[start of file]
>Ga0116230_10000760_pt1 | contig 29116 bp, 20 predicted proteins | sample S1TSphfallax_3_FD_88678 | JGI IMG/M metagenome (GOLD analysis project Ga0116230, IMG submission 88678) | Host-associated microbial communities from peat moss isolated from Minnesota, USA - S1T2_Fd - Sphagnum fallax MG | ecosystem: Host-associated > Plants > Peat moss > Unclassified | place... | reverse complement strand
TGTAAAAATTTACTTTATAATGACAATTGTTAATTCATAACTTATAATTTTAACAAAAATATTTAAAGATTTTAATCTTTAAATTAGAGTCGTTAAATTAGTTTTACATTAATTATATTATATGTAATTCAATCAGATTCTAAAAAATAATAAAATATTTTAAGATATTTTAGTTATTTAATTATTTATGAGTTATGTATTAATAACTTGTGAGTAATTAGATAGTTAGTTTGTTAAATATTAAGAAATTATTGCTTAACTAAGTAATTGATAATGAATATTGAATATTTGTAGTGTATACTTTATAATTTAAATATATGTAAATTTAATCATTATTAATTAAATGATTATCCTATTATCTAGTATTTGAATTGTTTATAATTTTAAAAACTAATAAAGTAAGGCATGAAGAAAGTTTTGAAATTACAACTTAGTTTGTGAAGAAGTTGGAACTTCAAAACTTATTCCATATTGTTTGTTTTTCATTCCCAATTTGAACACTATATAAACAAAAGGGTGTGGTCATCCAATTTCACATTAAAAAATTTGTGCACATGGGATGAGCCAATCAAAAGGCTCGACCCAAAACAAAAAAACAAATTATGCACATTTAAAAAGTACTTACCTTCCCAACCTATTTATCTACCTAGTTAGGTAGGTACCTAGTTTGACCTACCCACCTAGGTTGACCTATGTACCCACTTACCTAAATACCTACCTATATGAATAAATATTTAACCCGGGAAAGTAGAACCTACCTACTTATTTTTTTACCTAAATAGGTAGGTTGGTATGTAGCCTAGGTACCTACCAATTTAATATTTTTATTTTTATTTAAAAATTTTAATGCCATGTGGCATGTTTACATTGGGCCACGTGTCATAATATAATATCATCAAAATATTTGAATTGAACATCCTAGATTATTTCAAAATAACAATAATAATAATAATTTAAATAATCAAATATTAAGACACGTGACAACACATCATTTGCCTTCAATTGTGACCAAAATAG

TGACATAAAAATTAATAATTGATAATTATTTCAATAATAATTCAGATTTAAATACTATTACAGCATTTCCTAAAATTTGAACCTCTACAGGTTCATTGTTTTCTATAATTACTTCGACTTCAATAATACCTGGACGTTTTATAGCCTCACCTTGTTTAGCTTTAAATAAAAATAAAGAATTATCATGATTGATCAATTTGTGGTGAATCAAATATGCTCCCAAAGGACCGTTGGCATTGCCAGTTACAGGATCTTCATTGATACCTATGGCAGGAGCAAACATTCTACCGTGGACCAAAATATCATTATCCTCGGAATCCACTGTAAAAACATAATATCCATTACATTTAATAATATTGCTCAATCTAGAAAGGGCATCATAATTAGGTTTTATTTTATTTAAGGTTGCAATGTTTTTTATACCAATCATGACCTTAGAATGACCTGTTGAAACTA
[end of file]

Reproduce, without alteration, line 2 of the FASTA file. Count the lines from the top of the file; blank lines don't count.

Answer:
TGTAAAAATTTACTTTATAATGACAATTGTTAATTCATAACTTATAATTTTAACAAAAATATTTAAAGATTTTAATCTTTAAATTAGAGTCGTTAAATTAGTTTTACATTAATTATATTATATGTAATTCAATCAGATTCTAAAAAATAATAAAATATTTTAAGATATTTTAGTTATTTAATTATTTATGAGTTATGTATTAATAACTTGTGAGTAATTAGATAGTTAGTTTGTTAAATATTAAGAAATTATTGCTTAACTAAGTAATTGATAATGAATATTGAATATTTGTAGTGTATACTTTATAATTTAAATATATGTAAATTTAATCATTATTAATTAAATGATTATCCTATTATCTAGTATTTGAATTGTTTATAATTTTAAAAACTAATAAAGTAAGGCATGAAGAAAGTTTTGAAATTACAACTTAGTTTGTGAAGAAGTTGGAACTTCAAAACTTATTCCATATTGTTTGTTTTTCATTCCCAATTTGAACACTATATAAACAAAAGGGTGTGGTCATCCAATTTCACATTAAAAAATTTGTGCACATGGGATGAGCCAATCAAAAGGCTCGACCCAAAACAAAAAAACAAATTATGCACATTTAAAAAGTACTTACCTTCCCAACCTATTTATCTACCTAGTTAGGTAGGTACCTAGTTTGACCTACCCACCTAGGTTGACCTATGTACCCACTTACCTAAATACCTACCTATATGAATAAATATTTAACCCGGGAAAGTAGAACCTACCTACTTATTTTTTTACCTAAATAGGTAGGTTGGTATGTAGCCTAGGTACCTACCAATTTAATATTTTTATTTTTATTTAAAAATTTTAATGCCATGTGGCATGTTTACATTGGGCCACGTGTCATAATATAATATCATCAAAATATTTGAATTGAACATCCTAGATTATTTCAAAATAACAATAATAATAATAATTTAAATAATCAAATATTAAGACACGTGACAACACATCATTTGCCTTCAATTGTGACCAAAATAG